Challenger Baseball and Occupational Therapy Hit a Home Run
By Ashley Opp
A baseball diamond may seem an unlikely place to encounter occupational therapy, but this is where the Challenger Baseball players of Cross Lanes, West Virginia, have learned and improved countless skills. Two teams made up of 10 to12 children with mental or physical disabilities use baseball to improve motor, cognitive, and social skills—and they get a little dirty at the same time.
School-based occupational therapist Mary Hager, MA, OTR/L, FAOTA, has coached the Challenger Baseball teams as a volunteer for 18 years. Hager’s children had been involved in Little League Baseball, and her husband sat on the board of the Cross Lanes Little League. “He came home and said, ‘There’s a brand new idea out there called Challenger Baseball,’” recalls Hager. The board president had asked if this was something the Cross Lanes Little League would consider. “I got excited about it,” says Hager. “I was sure that I knew of [kids] who would like to play.” Hager presented the idea to some of the parents of the children she worked with at the local school, and it was wholeheartedly embraced.
Players range in age from 5 to 21 years old and have disabilities that include developmental delay, cerebral palsy, and autism. Any Little League organization can have a Challenger Division, although many do not. Cross Lanes has two teams that play “against” each other, but they do not keep score. “One of the beautiful things about Challenger Baseball is that everyone cheers for everyone,” says Hager. Practice begins in April, games start in May, and they play 10 games per season. Players remain on their respective teams for the entire season, boosting camaraderie and social skills. This year, sponsors came forward to help pay for uniforms.
Volunteering for Challenger Baseball has given Hager many opportunities to explain or clarify occupational therapy. After games, people ask her what she does and what occupation therapy is. Some of the players on the regular baseball teams (“helper teams”) assist players in the Challenger Division and, as they engage in various activities, ask Hager how occupational therapy relates to what they are doing. “It’s those really neat, informal ways where I’m able to get an idea across rather than a whole definition,” says Hager. “And I think it’s pretty cool that the kids even ask!”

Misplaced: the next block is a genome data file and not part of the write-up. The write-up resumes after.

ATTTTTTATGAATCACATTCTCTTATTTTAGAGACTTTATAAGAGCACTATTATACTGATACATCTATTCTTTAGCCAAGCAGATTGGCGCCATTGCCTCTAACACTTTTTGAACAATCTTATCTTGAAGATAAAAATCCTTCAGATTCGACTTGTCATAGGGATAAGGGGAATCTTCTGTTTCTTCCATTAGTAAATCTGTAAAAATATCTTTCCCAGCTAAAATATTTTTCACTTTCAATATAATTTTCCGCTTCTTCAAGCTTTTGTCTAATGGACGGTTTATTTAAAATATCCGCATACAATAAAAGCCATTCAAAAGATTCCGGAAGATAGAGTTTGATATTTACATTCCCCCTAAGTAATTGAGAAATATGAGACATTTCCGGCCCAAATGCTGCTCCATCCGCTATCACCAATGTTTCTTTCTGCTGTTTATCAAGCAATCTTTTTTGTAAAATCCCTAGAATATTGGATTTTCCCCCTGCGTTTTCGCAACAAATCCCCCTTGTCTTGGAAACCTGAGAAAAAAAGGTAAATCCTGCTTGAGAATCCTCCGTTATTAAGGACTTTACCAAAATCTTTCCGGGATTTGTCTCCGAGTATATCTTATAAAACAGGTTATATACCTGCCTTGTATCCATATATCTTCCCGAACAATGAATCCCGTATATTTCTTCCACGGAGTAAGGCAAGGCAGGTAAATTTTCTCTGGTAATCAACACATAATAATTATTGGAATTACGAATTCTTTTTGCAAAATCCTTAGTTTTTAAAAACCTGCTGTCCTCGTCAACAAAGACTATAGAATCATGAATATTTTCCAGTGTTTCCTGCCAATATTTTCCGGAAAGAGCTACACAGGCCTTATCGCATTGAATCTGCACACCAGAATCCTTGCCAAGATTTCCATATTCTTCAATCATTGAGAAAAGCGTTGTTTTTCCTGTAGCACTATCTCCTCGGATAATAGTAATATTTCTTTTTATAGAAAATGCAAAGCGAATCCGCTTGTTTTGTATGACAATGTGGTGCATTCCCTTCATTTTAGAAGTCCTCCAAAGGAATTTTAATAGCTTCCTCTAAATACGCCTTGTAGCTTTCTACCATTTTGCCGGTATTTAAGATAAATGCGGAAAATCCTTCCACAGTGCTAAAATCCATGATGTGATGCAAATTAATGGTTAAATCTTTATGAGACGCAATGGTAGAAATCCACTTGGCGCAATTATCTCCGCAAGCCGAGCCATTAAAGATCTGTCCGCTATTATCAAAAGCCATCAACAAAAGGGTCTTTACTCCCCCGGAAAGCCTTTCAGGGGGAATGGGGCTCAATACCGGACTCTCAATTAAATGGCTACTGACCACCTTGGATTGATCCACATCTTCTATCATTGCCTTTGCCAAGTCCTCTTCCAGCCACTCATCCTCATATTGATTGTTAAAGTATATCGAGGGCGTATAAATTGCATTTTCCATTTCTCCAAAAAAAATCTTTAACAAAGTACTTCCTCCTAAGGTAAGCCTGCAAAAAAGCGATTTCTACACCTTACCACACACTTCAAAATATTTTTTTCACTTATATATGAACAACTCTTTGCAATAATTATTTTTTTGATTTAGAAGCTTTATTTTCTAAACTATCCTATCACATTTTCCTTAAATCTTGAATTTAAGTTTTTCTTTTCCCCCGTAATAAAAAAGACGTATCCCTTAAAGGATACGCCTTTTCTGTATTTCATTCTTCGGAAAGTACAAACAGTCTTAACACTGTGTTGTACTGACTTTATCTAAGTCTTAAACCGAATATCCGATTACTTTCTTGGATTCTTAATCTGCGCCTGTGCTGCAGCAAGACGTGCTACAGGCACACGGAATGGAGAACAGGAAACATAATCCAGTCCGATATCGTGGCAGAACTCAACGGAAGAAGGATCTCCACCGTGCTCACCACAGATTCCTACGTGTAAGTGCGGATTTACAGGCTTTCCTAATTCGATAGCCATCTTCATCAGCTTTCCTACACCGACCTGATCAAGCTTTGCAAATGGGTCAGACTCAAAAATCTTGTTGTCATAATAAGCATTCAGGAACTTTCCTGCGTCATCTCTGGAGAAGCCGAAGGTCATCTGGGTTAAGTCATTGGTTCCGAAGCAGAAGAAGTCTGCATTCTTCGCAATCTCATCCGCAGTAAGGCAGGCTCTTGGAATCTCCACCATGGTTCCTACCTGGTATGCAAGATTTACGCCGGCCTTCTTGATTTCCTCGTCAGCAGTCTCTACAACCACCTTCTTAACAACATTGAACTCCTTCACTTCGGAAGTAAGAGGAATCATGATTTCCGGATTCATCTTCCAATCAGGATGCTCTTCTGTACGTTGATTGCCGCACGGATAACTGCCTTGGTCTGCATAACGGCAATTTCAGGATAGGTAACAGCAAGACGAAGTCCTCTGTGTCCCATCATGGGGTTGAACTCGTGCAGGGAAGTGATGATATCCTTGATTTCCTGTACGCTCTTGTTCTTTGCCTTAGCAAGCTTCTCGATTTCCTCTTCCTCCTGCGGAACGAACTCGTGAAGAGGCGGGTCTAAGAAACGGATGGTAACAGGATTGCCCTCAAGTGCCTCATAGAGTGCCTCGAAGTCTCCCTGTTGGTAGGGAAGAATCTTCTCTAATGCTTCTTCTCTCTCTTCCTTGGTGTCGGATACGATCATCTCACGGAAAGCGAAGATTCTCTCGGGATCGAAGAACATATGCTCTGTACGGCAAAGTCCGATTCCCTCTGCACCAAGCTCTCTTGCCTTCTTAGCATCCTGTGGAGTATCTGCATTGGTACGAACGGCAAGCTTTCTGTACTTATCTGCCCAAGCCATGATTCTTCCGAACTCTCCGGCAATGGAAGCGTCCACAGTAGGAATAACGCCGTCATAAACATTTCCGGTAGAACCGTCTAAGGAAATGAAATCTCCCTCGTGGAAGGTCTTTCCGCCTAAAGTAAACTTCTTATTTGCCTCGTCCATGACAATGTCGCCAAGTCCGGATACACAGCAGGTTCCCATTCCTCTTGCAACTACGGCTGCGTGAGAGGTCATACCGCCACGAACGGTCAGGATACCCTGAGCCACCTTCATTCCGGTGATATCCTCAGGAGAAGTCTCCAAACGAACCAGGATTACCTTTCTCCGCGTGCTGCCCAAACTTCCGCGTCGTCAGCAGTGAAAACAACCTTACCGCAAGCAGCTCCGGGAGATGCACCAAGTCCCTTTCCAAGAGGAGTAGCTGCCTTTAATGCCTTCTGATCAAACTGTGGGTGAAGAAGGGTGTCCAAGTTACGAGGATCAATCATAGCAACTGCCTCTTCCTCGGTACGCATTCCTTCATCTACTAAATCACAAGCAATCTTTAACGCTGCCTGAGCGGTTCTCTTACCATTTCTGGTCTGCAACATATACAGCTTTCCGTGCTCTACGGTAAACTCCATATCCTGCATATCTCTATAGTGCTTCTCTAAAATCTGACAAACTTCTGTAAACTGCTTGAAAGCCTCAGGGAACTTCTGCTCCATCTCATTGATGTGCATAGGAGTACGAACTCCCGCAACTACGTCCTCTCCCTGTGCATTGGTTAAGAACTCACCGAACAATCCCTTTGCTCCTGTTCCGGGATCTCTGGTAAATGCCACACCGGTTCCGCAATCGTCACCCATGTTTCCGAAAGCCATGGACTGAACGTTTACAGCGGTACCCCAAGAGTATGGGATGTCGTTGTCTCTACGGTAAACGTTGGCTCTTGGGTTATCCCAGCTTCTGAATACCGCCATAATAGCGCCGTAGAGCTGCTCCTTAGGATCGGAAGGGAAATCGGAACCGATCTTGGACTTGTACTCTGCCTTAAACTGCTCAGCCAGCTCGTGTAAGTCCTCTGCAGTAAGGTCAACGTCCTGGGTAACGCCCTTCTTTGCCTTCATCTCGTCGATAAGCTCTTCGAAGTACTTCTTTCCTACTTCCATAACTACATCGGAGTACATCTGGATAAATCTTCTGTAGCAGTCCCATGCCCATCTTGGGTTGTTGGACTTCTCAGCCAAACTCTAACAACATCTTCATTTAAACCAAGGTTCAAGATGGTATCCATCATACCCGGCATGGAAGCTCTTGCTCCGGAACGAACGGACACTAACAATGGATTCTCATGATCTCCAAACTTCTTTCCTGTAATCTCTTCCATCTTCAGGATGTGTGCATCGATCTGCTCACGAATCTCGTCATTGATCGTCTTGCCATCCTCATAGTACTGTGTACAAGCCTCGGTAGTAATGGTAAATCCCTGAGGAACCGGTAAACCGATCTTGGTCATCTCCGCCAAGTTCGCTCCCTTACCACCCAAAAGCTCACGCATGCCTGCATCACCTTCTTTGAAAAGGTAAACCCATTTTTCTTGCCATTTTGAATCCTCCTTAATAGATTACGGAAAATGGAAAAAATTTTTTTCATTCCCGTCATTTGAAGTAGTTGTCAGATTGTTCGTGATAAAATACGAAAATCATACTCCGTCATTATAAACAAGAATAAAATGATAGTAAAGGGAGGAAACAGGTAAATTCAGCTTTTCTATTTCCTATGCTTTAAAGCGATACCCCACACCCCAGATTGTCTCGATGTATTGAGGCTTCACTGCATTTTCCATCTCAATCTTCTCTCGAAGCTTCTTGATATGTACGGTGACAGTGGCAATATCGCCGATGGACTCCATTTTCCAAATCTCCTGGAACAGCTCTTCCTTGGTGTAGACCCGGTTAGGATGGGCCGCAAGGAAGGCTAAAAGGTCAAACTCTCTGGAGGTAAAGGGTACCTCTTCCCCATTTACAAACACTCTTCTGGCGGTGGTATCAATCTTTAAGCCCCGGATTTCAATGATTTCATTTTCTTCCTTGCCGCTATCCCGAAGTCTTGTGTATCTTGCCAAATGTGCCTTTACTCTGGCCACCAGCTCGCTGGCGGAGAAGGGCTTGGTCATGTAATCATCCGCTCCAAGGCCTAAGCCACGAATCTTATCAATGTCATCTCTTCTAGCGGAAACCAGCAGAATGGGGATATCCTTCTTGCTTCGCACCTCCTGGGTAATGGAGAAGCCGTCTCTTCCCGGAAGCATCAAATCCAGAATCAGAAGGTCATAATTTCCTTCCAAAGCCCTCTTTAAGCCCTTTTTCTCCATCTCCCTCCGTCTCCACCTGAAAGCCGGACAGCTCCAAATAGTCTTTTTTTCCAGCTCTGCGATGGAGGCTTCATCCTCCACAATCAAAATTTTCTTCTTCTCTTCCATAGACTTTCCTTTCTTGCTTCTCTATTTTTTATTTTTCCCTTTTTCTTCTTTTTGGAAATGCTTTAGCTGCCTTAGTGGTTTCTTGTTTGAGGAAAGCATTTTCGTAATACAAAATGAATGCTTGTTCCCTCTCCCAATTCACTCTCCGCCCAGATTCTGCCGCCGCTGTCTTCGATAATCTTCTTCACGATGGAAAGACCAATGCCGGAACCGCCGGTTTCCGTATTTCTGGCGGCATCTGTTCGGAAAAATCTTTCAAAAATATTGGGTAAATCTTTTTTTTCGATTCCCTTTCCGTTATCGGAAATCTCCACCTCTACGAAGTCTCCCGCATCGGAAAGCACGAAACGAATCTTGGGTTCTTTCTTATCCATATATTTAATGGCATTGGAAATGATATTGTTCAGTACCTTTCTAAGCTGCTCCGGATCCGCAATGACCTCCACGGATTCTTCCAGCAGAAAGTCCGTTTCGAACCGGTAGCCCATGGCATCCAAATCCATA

Hager approaches coaching through the eyes of an occupational therapist. Her occupational therapy training and experience make her knowledgeable about what these children require to participate in the games, and she works patiently with her players to help them meet their goals. More tangibly, it has helped her determine proper modifications to enable the children to engage in one of their primary occupations: play. “Because I’m an occupational therapist, the modifications that we do just seem to come as second nature,” says Hager. For instance, all of the children want to bat a ball thrown by a pitcher. Hager allows this and affirms their efforts, then modifies the activity with a tee to hold the ball in place, if necessary. Another game modification might include having a child who cannot run walk to a base with a helper team member.
Most exciting to Hager are the Challenger players’ improvements. Motor skills, in particular, have improved. By the end of the season, children who initially had no idea which base to throw the ball to could correctly identify where it needed to go. They also could run to the right base—and stay there (no small task, Hager says)—until their turn came again. “These are huge things for our kids to be able to do,” says Hager. All of the Challenger players have the opportunity to pitch, addressing another set of motor skills. They learn to throw the ball toward a certain spot for a batter. If the ball is hit, they can retrieve and throw it to the right base. When it comes to batting, many players progress from being able to only hit from a tee to hitting a pitched ball. “They just feel so accomplished,” says Hager. Some Challenger players have even graduated to the roles of coach or umpire.
In addition to developing motor skills, players benefit socially from being on a team. Teammates become friends. “The fact that they can sit in the dugout and wait their turn is really huge,” Hager says. “The interaction of them knowing what is happening in the game and being able to cheer for their teammates is just wonderful.” The helper team members also help foster social interaction, encouraging and assisting the players.
Challenger Baseball also has left a special mark on the community. As part of earning their Eagle Scout award, two boy scouts have done projects to improve the Challenger players’ field. Three girls did field improvement projects as part of earning their Girl Scout Gold Award. “That was another neat population that could learn about Challengers and about those with special needs,” Hager says.
Volunteers help maintain the field, parents bring refreshments and cheer, and some parents even coach or umpire. “We have had such support from the community,” says Hager. Cross Lanes is not an incorporated city (i.e., it receives no city funds), “so everything that happens has to happen through volunteers.”
Eighteen years ago, this town saw occupational therapy and a new type of baseball collide, providing incalculable benefits for the players and community alike. As Coach Hager says, “I feel so lucky and so blessed to have been in the right place at the right time.”
Ashley Opp is AOTA’s production editor.